Part one: Global Trends

Humanitarian Action Must Adapt to Climate Change Realities

Beira, Mozambique

A young girl from Nharrime, Mozambique, takes shelter in Samora Machel School in Beira. She is escaping the winds and heavy rain of Tropical Cyclone Eloise, which made landfall on 23 January 2021 with wind speeds of 160 km per hour. As the storm disrupted many key communications systems, UNICEF emergency teams designed a quick and efficient relief response for the most immediate needs, namely shelter, food, water, medical attention, and the protection of children from abuse and exploitation. The school is offered food and shelter to 659 people sleeping in classrooms. UNICEF/Ricardo Franco

The climate crisis is no longer a distant threat in the future. Its effects are happening now, impairing human rights, creating new humanitarian needs and exacerbating and protracting those that already exist. 2020 was one of the three warmest years on record, with a global mean temperature of 1.2 °C above pre-industrial times. The past six years were the hottest on record, and 2010-2019 was the hottest decade on record, characterized by climate- and extreme-weather-related disasters, such as heatwaves, droughts, tropical storms and acute floods.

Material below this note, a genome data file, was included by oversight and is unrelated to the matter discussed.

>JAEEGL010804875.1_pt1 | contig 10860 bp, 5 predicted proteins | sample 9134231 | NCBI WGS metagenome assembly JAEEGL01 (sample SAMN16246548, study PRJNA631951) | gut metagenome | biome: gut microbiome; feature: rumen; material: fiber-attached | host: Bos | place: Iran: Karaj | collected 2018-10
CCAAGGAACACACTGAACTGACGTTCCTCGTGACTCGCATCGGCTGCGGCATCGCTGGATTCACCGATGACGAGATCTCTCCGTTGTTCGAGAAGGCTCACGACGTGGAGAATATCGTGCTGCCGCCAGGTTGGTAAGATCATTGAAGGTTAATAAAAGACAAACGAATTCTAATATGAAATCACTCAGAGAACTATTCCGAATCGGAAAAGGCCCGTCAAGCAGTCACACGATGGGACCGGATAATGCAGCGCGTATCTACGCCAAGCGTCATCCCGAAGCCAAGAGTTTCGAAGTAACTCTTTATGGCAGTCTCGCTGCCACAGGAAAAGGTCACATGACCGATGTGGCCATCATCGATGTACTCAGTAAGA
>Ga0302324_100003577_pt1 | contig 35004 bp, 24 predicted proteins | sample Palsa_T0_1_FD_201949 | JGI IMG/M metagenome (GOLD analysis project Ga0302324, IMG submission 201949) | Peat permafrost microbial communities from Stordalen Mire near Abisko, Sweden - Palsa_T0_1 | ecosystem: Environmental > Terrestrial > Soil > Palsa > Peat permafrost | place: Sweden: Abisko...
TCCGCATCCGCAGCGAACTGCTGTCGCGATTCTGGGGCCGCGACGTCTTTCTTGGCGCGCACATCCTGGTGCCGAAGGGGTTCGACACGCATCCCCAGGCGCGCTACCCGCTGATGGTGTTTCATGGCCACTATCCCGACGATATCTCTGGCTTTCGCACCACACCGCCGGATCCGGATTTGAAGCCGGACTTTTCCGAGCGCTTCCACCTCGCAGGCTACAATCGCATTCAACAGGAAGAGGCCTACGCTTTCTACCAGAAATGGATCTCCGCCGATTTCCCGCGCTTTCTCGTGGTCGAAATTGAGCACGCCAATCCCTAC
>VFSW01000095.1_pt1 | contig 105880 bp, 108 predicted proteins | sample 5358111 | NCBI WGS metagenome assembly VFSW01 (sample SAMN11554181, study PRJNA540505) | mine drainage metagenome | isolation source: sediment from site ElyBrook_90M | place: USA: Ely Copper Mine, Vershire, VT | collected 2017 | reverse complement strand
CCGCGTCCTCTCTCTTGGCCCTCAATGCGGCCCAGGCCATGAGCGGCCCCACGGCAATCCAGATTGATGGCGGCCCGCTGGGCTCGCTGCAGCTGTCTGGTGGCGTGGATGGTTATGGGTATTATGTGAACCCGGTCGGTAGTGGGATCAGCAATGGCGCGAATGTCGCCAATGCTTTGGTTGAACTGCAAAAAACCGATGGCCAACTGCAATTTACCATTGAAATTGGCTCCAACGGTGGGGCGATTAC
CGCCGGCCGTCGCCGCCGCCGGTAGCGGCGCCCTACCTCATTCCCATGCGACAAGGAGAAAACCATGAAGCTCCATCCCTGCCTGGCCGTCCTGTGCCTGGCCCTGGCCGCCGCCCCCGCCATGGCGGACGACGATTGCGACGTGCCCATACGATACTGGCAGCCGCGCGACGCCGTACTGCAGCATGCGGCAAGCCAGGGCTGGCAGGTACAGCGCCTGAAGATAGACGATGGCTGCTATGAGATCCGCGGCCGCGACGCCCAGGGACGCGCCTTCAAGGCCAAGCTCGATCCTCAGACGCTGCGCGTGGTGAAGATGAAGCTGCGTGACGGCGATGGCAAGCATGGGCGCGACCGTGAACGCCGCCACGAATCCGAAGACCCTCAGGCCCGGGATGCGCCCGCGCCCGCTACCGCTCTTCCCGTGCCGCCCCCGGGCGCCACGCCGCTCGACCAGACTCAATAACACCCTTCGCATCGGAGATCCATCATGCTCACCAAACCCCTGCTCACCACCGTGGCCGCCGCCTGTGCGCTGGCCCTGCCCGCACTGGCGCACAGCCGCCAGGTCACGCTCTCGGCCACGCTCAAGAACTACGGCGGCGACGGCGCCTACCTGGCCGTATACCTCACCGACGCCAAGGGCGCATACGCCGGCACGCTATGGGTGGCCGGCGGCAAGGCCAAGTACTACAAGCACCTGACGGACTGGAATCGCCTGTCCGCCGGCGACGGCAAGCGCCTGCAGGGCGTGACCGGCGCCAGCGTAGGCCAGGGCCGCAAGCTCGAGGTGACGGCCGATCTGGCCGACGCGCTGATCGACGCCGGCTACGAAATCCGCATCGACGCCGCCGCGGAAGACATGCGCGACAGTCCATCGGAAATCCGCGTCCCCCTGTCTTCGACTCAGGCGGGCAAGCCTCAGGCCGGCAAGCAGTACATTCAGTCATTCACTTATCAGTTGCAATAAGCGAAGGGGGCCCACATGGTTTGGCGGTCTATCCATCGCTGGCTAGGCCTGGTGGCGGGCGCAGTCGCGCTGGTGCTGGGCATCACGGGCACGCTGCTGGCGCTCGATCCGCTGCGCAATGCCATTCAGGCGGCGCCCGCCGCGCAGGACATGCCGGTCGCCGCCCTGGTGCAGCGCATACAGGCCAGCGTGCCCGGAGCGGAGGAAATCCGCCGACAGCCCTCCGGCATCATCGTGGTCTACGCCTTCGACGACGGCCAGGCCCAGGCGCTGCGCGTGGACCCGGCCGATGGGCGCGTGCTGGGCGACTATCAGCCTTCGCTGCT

Alarming evidence from the Intergovernmental Panel on Climate Change shows that major tipping points and irreversible changes to the climate may have already been reached or passed. This is an existential climate reality that all stakeholders, including humanitarian actors, will need to adapt to.